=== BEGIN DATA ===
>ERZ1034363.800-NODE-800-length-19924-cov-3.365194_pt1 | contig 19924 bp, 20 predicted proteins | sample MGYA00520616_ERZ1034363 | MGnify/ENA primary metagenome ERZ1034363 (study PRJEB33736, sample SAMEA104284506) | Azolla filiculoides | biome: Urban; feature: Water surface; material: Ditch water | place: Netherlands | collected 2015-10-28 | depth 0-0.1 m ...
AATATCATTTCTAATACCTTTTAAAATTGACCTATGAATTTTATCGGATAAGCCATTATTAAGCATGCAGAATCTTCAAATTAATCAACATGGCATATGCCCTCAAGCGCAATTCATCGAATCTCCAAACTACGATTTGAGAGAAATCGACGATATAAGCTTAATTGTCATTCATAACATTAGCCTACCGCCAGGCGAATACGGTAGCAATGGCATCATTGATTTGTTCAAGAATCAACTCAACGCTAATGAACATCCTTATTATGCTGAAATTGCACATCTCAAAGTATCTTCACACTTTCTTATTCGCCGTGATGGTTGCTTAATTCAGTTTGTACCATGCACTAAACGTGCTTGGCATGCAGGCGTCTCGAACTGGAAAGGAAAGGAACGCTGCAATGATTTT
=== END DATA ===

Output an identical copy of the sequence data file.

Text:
>ERZ1034363.800-NODE-800-length-19924-cov-3.365194_pt1 | contig 19924 bp, 20 predicted proteins | sample MGYA00520616_ERZ1034363 | MGnify/ENA primary metagenome ERZ1034363 (study PRJEB33736, sample SAMEA104284506) | Azolla filiculoides | biome: Urban; feature: Water surface; material: Ditch water | place: Netherlands | collected 2015-10-28 | depth 0-0.1 m ...
AATATCATTTCTAATACCTTTTAAAATTGACCTATGAATTTTATCGGATAAGCCATTATTAAGCATGCAGAATCTTCAAATTAATCAACATGGCATATGCCCTCAAGCGCAATTCATCGAATCTCCAAACTACGATTTGAGAGAAATCGACGATATAAGCTTAATTGTCATTCATAACATTAGCCTACCGCCAGGCGAATACGGTAGCAATGGCATCATTGATTTGTTCAAGAATCAACTCAACGCTAATGAACATCCTTATTATGCTGAAATTGCACATCTCAAAGTATCTTCACACTTTCTTATTCGCCGTGATGGTTGCTTAATTCAGTTTGTACCATGCACTAAACGTGCTTGGCATGCAGGCGTCTCGAACTGGAAAGGAAAGGAACGCTGCAATGATTTT